A NEW service to help cognitively impaired and vulnerable people in the court system has been overwhelmed with work since it started.
Bronny Hodgson is no stranger to the justice system, having been a case worker with the CREDIT program in Tamworth. Now, she's heading up the local arm of the Justice Advocacy Service, a new initiative by the Intellectual Disability Rights Service (IDRS).
"Importantly, it can be in any court; it's for victims, witnesses and perpetrators, so anyone participating in the criminal justice system, whether they're juveniles or adults," Mrs Hodgson said.
"I'm already flat out, absolutely flat out in Tamworth, Gunnedah and Armidale, so I've been travelling quite a bit."
The IDRS will work with people who have an intellectual disability or an acquired brain injury; as well as people with conditions including autism, dementia or fetal alcohol spectrum disorder.
The advocacy service will support those vulnerable people as they come into contact with the criminal justice system: from when they go into custody at a police station, or are interviewed as a witness or victim, right through the court process.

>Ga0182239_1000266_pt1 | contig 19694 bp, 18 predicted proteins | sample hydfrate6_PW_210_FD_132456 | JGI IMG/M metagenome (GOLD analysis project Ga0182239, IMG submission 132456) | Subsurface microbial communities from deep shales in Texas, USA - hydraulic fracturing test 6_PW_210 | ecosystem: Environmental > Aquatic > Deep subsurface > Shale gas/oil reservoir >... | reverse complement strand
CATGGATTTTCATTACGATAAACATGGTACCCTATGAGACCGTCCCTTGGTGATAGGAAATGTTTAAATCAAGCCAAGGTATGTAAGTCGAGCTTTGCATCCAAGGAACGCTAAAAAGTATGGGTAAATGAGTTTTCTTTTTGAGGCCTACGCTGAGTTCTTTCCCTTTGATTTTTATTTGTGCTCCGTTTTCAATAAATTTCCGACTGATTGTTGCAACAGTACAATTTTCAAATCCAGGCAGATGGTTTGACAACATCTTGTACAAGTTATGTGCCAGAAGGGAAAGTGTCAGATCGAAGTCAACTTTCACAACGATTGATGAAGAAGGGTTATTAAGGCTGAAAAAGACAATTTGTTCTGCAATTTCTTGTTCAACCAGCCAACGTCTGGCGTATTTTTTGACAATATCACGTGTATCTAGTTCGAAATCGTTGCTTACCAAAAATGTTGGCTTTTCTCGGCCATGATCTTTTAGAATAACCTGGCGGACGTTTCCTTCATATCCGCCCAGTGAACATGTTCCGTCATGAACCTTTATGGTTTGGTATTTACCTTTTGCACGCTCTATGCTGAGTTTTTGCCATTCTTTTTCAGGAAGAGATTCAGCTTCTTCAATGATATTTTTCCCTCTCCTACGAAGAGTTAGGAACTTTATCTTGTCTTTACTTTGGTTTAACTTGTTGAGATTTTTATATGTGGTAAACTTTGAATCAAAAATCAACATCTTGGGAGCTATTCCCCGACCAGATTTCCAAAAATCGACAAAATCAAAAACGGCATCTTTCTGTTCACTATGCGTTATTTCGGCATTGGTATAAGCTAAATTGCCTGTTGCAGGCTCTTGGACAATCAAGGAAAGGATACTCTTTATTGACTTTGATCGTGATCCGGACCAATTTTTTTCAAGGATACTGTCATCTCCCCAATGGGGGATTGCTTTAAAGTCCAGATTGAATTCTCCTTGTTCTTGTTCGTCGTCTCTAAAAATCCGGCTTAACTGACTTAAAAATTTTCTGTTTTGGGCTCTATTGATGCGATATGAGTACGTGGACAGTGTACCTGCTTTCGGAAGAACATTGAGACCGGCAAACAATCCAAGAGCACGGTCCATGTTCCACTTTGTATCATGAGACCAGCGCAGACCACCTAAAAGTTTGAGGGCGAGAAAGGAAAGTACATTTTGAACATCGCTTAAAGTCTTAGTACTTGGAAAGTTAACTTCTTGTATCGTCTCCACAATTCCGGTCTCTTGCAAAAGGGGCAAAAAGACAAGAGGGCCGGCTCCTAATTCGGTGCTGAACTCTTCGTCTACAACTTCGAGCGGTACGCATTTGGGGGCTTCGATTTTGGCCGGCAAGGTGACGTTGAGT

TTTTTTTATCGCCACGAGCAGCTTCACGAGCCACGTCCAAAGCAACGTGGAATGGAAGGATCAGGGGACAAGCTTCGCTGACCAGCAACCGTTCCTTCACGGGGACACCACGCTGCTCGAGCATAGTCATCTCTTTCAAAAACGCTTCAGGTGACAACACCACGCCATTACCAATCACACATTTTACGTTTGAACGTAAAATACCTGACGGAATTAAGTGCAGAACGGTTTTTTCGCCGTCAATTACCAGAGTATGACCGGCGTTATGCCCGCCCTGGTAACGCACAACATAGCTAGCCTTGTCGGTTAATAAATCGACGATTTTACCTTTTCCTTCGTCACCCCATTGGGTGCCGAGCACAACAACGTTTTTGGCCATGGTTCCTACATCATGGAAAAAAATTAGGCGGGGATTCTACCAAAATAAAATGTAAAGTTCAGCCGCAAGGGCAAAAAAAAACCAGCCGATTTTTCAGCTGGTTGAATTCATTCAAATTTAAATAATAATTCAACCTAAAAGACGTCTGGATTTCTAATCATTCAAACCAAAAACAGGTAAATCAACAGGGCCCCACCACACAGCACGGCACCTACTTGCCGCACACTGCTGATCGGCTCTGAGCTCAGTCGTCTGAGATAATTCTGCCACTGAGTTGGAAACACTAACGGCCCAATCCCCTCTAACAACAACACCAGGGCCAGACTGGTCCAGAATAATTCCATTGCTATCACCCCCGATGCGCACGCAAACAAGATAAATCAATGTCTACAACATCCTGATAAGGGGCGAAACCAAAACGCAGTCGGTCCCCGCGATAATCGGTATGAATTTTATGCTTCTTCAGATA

The support person will work with those in need to ensure they exercise their rights, and will provide the necessary support as they go through the police and court process.
Funded by the state's Department of Justice, the service will eventually go 24 hours a day, seven days a week.
"We need volunteers; we need them to assist in the program. They'll get training and be supported throughout the process," Mrs Hodgson said.
It provides services for suspects and defendants with a cognitive impairment in police custody; and supports those victims and witnesses with an impairment when they are in contact with police or attending court.
Mrs Hodgson urged anyone looking to join the service as a volunteer to contact IDRS on Facebook or 9265 6300.
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